GANZ [on whether it’s a weird feeling to have the series coming out] Yes. Yes! I’m not speaking from a place of resentment. I’m just speaking from a place of, I doubt that I will watch it because it will feel too strange to me. I can’t imagine that I will enjoy the experience. I didn’t watch the Parenthood series either, and I’m sure it was very good because everybody said it was very good. But [to me,] those characters are mine.
PETTY I did reach out to them and offer any help I could give them. They really wanted to make their own thing, which is great. And I hope it’s a huge hit.
GANZ [on the movie sequel attempted in the 1990s, shortly after the original’s success] We actually wanted to do a prequel sequel — we wanted to do a movie about Jimmy. It was going to talk about his career before he got involved with the women’s baseball league, and then it would sort of skip over that, and the last act was going to be his career afterward, where he got a job managing a men’s baseball team and actually did a favor for an older Black player that he had met in the prequel part, to give him one last shot. This would be a year or two after Jackie Robinson. Tom was interested, and we couldn’t get Columbia to say yes to it.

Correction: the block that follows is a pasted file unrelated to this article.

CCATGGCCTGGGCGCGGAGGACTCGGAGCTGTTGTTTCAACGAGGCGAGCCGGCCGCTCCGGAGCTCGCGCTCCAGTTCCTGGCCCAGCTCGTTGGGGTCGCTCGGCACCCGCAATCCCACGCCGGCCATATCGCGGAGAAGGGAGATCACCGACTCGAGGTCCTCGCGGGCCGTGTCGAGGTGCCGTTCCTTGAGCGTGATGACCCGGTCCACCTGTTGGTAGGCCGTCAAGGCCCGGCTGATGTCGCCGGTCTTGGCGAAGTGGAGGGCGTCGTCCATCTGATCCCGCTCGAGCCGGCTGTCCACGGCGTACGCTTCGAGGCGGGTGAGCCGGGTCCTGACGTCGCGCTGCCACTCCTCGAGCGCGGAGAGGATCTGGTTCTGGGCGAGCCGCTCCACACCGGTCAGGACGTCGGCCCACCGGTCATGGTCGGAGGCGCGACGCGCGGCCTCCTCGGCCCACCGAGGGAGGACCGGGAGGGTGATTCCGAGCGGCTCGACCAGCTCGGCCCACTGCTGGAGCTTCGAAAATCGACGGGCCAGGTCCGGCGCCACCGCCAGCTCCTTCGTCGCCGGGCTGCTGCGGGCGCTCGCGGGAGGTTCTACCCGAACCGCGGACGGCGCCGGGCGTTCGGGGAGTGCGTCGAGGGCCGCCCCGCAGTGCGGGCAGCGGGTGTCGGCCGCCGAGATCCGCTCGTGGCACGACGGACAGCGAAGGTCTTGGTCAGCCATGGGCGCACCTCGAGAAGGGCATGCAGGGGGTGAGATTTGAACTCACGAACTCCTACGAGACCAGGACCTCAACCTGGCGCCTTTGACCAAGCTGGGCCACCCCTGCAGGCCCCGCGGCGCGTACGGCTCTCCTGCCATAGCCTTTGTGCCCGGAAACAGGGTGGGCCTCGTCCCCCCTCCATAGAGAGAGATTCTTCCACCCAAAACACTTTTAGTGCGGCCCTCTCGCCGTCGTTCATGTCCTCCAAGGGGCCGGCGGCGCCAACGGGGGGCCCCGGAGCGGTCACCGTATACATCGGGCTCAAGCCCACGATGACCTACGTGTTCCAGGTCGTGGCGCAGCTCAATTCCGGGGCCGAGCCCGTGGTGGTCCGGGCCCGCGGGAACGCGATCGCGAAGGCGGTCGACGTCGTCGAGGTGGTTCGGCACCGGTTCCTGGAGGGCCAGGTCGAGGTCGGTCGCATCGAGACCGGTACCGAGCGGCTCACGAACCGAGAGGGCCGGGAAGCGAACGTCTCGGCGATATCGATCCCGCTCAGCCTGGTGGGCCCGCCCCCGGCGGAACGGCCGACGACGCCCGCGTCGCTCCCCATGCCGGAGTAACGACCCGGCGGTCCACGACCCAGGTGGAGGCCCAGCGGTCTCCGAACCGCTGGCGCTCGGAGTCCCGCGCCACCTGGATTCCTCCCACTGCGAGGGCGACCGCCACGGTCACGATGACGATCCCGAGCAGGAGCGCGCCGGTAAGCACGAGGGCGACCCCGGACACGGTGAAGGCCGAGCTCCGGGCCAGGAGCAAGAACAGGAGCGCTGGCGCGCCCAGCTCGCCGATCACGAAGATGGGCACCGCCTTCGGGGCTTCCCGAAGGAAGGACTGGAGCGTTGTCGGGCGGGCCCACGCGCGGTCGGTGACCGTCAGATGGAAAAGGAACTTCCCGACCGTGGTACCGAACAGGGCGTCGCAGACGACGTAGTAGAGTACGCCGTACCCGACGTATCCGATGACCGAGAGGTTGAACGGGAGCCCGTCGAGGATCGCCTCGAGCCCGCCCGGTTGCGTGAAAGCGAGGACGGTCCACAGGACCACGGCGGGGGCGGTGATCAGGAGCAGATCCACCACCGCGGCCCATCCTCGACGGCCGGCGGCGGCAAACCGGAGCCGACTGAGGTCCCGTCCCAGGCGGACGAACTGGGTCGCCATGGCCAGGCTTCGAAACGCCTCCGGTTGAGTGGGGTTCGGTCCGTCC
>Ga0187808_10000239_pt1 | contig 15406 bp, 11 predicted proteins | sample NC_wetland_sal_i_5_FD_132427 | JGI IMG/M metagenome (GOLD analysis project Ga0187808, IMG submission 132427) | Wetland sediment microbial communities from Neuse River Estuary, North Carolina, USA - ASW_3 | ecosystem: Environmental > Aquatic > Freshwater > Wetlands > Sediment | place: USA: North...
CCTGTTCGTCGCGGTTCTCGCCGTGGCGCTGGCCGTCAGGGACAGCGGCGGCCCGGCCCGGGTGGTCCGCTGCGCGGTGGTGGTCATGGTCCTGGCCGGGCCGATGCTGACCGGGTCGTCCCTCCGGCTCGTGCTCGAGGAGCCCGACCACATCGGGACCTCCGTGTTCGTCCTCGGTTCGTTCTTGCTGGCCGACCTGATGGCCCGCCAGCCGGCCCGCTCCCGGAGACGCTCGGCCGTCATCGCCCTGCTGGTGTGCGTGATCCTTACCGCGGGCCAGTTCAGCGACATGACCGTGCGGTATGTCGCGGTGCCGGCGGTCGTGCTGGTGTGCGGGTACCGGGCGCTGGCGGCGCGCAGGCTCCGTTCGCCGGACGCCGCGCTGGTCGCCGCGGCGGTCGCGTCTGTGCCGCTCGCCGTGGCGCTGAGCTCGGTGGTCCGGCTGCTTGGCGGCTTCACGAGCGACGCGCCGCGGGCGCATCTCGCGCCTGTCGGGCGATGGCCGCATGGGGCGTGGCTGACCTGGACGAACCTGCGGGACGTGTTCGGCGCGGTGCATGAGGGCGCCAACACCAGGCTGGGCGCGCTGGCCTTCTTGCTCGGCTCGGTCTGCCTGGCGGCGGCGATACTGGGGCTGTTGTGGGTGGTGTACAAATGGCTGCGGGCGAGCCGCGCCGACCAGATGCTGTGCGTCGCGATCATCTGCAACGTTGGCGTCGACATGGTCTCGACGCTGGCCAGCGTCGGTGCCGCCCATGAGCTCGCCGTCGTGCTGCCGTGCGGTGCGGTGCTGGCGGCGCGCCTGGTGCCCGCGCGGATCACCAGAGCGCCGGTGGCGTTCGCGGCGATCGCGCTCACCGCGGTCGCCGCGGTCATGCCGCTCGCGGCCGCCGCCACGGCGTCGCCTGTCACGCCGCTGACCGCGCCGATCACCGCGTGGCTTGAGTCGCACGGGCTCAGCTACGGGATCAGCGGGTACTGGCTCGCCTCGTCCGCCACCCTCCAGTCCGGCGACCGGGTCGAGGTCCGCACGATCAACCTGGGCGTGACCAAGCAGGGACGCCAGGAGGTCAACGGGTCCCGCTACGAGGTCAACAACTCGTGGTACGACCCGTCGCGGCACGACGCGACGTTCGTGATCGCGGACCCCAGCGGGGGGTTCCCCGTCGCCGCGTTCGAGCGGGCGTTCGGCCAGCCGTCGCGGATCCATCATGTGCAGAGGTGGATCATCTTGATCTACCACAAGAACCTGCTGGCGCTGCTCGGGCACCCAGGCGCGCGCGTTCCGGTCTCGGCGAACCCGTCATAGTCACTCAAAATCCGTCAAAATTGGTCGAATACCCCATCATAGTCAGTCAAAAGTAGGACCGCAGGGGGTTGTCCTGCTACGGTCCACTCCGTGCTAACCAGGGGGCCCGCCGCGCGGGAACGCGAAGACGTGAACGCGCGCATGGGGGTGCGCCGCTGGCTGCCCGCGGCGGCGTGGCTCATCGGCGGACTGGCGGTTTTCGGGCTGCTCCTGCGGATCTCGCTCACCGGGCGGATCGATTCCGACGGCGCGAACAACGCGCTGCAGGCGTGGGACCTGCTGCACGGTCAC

DAVIS I heard about that, but that sequel was not going to include the women.
GANZ We wrote it — they paid us to write a script. As Tom put it, it was when he was still young enough to be believable as a ballplayer. As I recall, Columbia wanted us to do another movie about, as they said, “the girls.” We had nothing else to say about that because we felt like another movie about them would be The Bad News Bears Go to Japan. We were not seeing eye-to-eye with the Columbia people. They wanted Tom, of course. But they wanted all the ladies as well in a story about what they went on to do, I guess. I don’t know what story they thought we could write about them at that point. But Babaloo and I, and Penny, couldn’t think of one. So it just fell apart.
DAVIS I came up with an idea for a sequel, and I wish it could still happen someday — we might be getting too old — but it would be called Little League of Their Own. The player that my character was based on, I believe, had sons who became Major League ballplayers. The idea would be that she has sons who are in the Little League team, and then they won’t let a girl join, and [I’m like,] “Oh, boy, I better get back involved with all this.”
Interviews edited for length and clarity.
A version of this story first appeared in the June 15 issue of The Hollywood Reporter magazine. Click here to subscribe.